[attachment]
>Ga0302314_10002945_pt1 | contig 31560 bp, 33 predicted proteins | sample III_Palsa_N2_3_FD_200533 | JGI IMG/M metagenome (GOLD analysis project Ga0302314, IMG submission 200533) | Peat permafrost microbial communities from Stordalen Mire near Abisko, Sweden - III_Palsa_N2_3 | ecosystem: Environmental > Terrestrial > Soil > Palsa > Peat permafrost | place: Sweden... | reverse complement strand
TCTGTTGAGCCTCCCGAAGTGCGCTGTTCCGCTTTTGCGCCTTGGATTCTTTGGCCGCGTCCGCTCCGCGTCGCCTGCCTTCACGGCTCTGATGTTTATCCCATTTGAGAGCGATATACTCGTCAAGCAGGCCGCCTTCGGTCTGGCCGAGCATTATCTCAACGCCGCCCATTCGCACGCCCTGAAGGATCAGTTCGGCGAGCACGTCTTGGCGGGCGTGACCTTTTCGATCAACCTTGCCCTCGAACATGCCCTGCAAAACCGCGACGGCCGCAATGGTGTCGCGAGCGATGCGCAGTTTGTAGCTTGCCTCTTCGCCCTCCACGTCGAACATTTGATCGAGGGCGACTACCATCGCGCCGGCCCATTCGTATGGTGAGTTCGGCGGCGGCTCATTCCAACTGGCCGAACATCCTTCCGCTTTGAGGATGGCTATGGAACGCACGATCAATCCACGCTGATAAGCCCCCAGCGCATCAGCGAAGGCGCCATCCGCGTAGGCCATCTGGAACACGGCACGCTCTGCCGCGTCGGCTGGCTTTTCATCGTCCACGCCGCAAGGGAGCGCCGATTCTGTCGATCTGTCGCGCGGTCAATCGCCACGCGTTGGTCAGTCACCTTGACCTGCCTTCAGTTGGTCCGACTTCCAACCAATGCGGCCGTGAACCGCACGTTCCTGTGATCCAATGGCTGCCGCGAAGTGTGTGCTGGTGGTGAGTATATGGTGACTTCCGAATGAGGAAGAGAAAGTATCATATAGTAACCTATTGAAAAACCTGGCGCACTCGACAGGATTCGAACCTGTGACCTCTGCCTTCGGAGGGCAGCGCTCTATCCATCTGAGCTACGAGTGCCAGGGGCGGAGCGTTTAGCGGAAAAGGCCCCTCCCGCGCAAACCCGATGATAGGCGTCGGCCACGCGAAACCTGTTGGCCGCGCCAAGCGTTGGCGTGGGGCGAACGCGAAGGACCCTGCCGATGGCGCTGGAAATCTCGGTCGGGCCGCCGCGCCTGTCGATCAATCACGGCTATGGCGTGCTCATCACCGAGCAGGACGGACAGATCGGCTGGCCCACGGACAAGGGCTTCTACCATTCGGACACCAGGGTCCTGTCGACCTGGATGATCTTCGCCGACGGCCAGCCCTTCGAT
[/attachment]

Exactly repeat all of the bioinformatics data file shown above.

>Ga0302314_10002945_pt1 | contig 31560 bp, 33 predicted proteins | sample III_Palsa_N2_3_FD_200533 | JGI IMG/M metagenome (GOLD analysis project Ga0302314, IMG submission 200533) | Peat permafrost microbial communities from Stordalen Mire near Abisko, Sweden - III_Palsa_N2_3 | ecosystem: Environmental > Terrestrial > Soil > Palsa > Peat permafrost | place: Sweden... | reverse complement strand
TCTGTTGAGCCTCCCGAAGTGCGCTGTTCCGCTTTTGCGCCTTGGATTCTTTGGCCGCGTCCGCTCCGCGTCGCCTGCCTTCACGGCTCTGATGTTTATCCCATTTGAGAGCGATATACTCGTCAAGCAGGCCGCCTTCGGTCTGGCCGAGCATTATCTCAACGCCGCCCATTCGCACGCCCTGAAGGATCAGTTCGGCGAGCACGTCTTGGCGGGCGTGACCTTTTCGATCAACCTTGCCCTCGAACATGCCCTGCAAAACCGCGACGGCCGCAATGGTGTCGCGAGCGATGCGCAGTTTGTAGCTTGCCTCTTCGCCCTCCACGTCGAACATTTGATCGAGGGCGACTACCATCGCGCCGGCCCATTCGTATGGTGAGTTCGGCGGCGGCTCATTCCAACTGGCCGAACATCCTTCCGCTTTGAGGATGGCTATGGAACGCACGATCAATCCACGCTGATAAGCCCCCAGCGCATCAGCGAAGGCGCCATCCGCGTAGGCCATCTGGAACACGGCACGCTCTGCCGCGTCGGCTGGCTTTTCATCGTCCACGCCGCAAGGGAGCGCCGATTCTGTCGATCTGTCGCGCGGTCAATCGCCACGCGTTGGTCAGTCACCTTGACCTGCCTTCAGTTGGTCCGACTTCCAACCAATGCGGCCGTGAACCGCACGTTCCTGTGATCCAATGGCTGCCGCGAAGTGTGTGCTGGTGGTGAGTATATGGTGACTTCCGAATGAGGAAGAGAAAGTATCATATAGTAACCTATTGAAAAACCTGGCGCACTCGACAGGATTCGAACCTGTGACCTCTGCCTTCGGAGGGCAGCGCTCTATCCATCTGAGCTACGAGTGCCAGGGGCGGAGCGTTTAGCGGAAAAGGCCCCTCCCGCGCAAACCCGATGATAGGCGTCGGCCACGCGAAACCTGTTGGCCGCGCCAAGCGTTGGCGTGGGGCGAACGCGAAGGACCCTGCCGATGGCGCTGGAAATCTCGGTCGGGCCGCCGCGCCTGTCGATCAATCACGGCTATGGCGTGCTCATCACCGAGCAGGACGGACAGATCGGCTGGCCCACGGACAAGGGCTTCTACCATTCGGACACCAGGGTCCTGTCGACCTGGATGATCTTCGCCGACGGCCAGCCCTTCGAT